Copyright © 2020 Albuquerque Journal
University of New Mexico regents recently voted to give the university president the power to sign off on larger settlements without getting regent approval, clarifying who has the authority to approve such deals at the state’s flagship institution.
A year ago this week, University of New Mexico administrators were wrestling with how to part ways with former football coach Bob Davie.
School officials had announced that Davie was no longer going to be the coach. But with two years remaining on his contract, how much the buyout was going to cost the school was unknown.
It wasn’t until the end of a two-hour executive session during a regents’ meeting that athletic director Eddie Nuñez said getting rid of the coach would come with an $825,000 settlement reached through negotiations.
There were questions at the time about who at UNM needed to sign off on the deal. School officials said regent approval of the Davie buyout wasn’t needed despite regent policy calling for the board to approve all settlements over $400,000.
Regents voted in a meeting last week to change their policies to give the president the authority to agree to settlements up to $1 million without regents’ approval. They also gave the president the authority to fire the executive vice president of the Health Sciences Center without their approval, according to university documents.
The state Sunshine Portal, which reveals settlements against state agencies six months after they are completed, in 2020 has published 19 settlements UNM has agreed to pay. The settlements range from $4,000 to $775,000. The vast majority are medical malpractice cases against UNM Hospital.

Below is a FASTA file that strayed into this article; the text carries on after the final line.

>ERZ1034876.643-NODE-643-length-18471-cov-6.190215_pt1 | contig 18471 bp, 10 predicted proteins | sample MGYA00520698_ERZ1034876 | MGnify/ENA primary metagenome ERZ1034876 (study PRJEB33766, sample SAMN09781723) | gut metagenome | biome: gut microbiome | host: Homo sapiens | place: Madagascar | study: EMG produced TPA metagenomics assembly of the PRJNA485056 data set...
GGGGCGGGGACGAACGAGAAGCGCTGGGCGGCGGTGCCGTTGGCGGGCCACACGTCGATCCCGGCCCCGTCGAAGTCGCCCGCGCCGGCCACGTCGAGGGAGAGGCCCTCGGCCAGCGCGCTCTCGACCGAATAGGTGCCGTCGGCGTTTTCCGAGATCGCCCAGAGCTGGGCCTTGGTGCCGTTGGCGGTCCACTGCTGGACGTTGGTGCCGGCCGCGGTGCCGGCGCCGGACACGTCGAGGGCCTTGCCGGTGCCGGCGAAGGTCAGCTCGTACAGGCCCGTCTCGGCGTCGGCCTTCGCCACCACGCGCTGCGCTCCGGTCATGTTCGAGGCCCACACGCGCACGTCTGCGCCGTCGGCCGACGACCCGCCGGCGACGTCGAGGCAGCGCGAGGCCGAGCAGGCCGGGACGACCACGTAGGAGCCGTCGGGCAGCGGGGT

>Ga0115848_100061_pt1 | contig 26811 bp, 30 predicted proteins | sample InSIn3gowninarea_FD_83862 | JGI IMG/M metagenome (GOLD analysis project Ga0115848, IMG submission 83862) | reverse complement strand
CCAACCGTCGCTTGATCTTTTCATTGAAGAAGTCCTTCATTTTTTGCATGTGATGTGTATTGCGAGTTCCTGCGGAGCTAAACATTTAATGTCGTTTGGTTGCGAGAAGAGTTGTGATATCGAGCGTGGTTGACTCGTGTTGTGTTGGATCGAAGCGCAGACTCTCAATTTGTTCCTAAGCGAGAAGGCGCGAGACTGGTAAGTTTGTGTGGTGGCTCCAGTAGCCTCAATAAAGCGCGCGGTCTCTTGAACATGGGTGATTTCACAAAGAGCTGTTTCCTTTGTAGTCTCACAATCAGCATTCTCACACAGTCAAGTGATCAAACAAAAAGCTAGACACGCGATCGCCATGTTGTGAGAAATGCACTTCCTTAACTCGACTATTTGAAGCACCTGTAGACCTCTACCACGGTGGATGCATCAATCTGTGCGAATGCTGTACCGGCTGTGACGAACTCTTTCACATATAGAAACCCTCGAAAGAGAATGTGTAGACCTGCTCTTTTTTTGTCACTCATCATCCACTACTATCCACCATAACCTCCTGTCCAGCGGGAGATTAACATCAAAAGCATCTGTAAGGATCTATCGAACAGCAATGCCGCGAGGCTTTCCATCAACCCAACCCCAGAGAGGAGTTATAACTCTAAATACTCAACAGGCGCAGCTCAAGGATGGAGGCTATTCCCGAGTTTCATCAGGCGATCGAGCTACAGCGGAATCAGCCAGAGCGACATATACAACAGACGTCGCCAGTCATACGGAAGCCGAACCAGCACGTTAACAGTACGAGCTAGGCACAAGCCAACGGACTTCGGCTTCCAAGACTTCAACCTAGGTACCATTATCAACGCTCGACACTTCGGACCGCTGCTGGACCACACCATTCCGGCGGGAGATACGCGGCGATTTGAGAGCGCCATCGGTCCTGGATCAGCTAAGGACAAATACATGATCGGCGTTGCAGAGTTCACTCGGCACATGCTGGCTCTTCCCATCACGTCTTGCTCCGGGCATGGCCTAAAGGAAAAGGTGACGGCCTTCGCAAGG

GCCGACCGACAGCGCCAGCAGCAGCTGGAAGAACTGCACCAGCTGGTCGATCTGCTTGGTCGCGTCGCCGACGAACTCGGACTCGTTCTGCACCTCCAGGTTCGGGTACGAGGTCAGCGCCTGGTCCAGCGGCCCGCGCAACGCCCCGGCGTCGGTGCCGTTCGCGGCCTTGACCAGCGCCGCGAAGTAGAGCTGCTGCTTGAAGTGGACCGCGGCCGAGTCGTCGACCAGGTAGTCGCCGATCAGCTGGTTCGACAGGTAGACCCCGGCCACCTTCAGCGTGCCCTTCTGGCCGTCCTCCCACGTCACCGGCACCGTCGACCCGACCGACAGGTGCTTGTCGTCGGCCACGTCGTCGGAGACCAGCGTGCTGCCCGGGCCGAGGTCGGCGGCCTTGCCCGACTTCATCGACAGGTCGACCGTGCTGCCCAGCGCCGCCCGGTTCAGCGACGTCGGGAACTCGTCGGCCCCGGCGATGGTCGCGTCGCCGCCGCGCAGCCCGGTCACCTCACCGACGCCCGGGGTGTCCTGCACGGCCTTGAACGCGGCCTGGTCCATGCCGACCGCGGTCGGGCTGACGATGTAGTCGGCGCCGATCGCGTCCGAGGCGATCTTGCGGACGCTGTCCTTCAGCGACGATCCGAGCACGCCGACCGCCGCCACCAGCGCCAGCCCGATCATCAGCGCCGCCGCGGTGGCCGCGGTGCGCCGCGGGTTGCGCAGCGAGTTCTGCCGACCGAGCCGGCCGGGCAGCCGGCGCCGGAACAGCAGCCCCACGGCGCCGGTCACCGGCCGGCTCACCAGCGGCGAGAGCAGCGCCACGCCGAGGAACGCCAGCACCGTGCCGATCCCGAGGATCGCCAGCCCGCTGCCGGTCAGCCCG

Regents President Doug Brown said in an interview that the policy changes were done to give the university president the power to sign off on routine administrative matters.
He said the change had nothing to do with Davie. Regents didn’t need to approve that settlement, he said, because negotiating a settlement was needed as part of Davie’s employment contract with the university.
As for giving the president the authority to fire the top doctor at the Health Sciences Center, Brown said it was done to clarify in policy that the medical official reports directly to the university president.
UNM’s chief legal counsel said in a memo to regents that the policy changes were requested by UNM President Garnett Stokes.
“The policy revision put forward by the UNM Board of Regents affords the UNM president greater flexibility and efficiency in managing those aspects of financial settlements of claims or lawsuits that involve University funds, while still providing for oversight by the Board at a designated financial level,” Cinnamon Blair, a spokeswoman for the university, said in a statement.